Two years after President Barack Obama vowed to eliminate the danger of financial institutions that are too big to fail, the nation’s largest banks are bigger than they were before the financial meltdown. Five banks—JPMorgan Chase, Bank of America, Citigroup, Wells Fargo, and Goldman Sachs—held more than $8.5 trillion in assets at the end of 2011, equal to 56 percent of the U.S. economy, according to the Federal Reserve. That’s up from 43 percent five years earlier.
The Big Five today are about twice as large as they were a decade ago relative to the economy, meaning trouble at a major bank would leave the government with the same Hobson’s choice it faced in 2008: let a big bank collapse and perhaps wreck the entire economy or inflame public ire with a costly bailout. “Market participants believe that nothing has changed, that too-big-to-fail is fully intact,” says Gary Stern, former president of the Federal Reserve Bank of Minneapolis.
This isn’t what the president had in mind two years ago when he vowed to “prevent the further consolidation” of the banking industry. The sprawling Dodd-Frank financial regulation bill that he signed in July 2010 was designed to avoid a repeat of the government’s frantic rescue of failing banks amid the 2008 crisis. Citing higher capital and liquidity standards, new powers to take over a failing giant institution, and prohibitions on the largest banks acquiring competitors, Treasury Secretary Timothy Geithner said in February that the U.S. financial system is “significantly stronger than it was before the crisis.”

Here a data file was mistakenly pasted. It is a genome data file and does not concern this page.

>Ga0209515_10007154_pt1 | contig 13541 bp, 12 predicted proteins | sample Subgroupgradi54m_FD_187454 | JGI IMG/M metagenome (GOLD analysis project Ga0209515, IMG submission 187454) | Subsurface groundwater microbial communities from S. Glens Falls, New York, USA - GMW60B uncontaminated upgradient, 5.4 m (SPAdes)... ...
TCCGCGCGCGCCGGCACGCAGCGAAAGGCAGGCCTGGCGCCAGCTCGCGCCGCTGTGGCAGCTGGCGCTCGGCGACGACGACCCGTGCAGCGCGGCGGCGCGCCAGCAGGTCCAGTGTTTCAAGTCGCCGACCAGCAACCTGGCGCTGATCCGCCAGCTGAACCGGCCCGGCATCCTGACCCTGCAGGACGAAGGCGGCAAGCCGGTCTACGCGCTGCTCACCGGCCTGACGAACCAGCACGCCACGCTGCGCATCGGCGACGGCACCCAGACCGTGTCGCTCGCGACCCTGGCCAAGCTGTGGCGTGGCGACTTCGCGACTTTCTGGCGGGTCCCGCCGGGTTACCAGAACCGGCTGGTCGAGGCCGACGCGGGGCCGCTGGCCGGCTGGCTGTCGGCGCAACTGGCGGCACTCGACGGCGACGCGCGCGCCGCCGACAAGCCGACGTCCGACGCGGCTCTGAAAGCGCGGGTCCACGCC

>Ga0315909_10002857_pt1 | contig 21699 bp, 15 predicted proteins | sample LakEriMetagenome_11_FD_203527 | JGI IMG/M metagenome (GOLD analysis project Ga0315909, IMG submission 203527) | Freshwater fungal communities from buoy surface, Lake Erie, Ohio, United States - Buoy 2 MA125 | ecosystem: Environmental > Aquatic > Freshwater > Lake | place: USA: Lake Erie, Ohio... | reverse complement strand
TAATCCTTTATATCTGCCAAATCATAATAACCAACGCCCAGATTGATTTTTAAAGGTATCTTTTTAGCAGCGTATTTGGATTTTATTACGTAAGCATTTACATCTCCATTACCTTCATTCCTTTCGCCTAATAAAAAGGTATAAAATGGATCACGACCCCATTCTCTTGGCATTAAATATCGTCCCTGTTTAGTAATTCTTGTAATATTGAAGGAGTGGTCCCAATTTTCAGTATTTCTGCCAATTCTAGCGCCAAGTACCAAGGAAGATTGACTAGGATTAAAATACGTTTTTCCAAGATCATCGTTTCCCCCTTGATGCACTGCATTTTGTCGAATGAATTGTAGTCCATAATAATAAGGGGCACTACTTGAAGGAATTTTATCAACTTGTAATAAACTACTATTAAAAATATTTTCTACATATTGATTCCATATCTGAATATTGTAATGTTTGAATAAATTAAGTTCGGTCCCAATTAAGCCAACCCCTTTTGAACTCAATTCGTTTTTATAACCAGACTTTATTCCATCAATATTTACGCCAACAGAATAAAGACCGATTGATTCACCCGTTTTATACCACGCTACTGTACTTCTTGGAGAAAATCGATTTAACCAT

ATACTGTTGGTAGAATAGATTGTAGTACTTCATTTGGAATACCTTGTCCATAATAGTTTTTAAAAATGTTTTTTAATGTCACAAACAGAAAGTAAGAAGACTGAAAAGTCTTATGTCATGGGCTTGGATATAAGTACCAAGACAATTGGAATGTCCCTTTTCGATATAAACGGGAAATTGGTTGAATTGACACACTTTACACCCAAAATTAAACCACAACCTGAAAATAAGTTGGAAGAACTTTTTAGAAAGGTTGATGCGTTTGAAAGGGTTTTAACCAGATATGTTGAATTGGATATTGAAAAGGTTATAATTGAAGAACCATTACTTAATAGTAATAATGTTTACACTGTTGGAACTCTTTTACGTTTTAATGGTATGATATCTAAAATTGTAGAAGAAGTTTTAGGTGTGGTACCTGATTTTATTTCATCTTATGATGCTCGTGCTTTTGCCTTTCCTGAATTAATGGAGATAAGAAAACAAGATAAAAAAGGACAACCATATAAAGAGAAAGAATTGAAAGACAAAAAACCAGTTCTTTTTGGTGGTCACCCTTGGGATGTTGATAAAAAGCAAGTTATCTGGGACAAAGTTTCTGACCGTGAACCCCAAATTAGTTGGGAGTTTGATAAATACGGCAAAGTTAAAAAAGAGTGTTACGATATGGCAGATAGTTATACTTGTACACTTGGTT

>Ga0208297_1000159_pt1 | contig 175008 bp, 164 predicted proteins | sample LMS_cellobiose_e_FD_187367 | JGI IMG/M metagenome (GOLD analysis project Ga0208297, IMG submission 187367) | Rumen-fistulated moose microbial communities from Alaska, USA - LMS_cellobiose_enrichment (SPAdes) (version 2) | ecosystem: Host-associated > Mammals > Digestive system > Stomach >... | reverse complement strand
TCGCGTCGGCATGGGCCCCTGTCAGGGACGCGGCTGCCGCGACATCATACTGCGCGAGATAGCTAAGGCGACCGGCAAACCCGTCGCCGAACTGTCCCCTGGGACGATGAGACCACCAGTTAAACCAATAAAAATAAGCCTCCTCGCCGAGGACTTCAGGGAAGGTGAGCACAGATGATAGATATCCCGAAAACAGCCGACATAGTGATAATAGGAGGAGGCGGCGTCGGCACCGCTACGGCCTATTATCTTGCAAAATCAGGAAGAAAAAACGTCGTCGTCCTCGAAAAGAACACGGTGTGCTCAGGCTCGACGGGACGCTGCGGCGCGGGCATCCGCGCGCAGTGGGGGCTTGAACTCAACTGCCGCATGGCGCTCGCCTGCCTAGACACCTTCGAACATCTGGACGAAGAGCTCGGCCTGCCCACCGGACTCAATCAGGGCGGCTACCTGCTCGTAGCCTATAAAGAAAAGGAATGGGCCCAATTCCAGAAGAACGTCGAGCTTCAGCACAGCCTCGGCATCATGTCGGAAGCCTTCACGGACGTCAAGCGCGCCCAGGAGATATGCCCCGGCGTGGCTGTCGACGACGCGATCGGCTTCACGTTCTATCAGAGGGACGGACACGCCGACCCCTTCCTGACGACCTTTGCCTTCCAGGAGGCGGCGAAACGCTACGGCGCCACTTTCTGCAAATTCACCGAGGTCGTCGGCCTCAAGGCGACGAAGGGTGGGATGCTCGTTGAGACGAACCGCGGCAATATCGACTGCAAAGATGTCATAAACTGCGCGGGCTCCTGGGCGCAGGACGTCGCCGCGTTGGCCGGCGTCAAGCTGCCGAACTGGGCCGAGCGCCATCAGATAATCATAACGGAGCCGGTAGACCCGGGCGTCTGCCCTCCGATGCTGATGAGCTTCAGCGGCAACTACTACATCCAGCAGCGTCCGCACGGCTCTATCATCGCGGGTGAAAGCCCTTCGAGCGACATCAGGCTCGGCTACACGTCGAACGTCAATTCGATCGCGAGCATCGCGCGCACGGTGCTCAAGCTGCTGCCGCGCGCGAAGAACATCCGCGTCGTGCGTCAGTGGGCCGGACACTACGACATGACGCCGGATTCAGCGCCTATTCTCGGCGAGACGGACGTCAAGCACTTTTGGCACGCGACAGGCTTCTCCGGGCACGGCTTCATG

Fifteen of the 19 largest U.S. financial institutions last month passed a Fed stress test that measured their ability to withstand a deep recession. JPMorgan, which has swelled to $2.3 trillion in assets from $2 trillion when Dodd-Frank was signed, has repeatedly boasted about its “fortress balance sheet.” Bank of America, which was about 50 percent larger at the end of 2011 than five years earlier, is gradually shrinking and says it has boosted to 29 months the amount of time it could operate without external funding. “We’re a much stronger company than we were heading into the crisis,” says Jerry Dubrowski, a Bank of America spokesman.
Yet credit-rating companies Standard & Poor’s and Moody’s aren’t convinced the too-big-to-fail threat has been vanquished. They assert that the government would rescue megabanks in a future crisis. Affluent depositors increasingly prefer the biggest banks, even if they could earn higher interest rates elsewhere. The implicit government guarantee compensates for a little lost interest.
Dodd-Frank requires that the biggest banks draft contingency plans specifying how they would be gracefully wound down in a crisis. Fed officials such as Lacker see those “living wills,” due by July, as critical. Yet even if those safety measures work as planned, the underlying risk remains, says Richard Spillenkothen, the Fed’s director of banking supervision and regulation from 1991 to 2006. “Probably the only way you can be 100 percent sure you’ve solved too-big-to-fail,” he says, “is by doing away with banks that are too big.”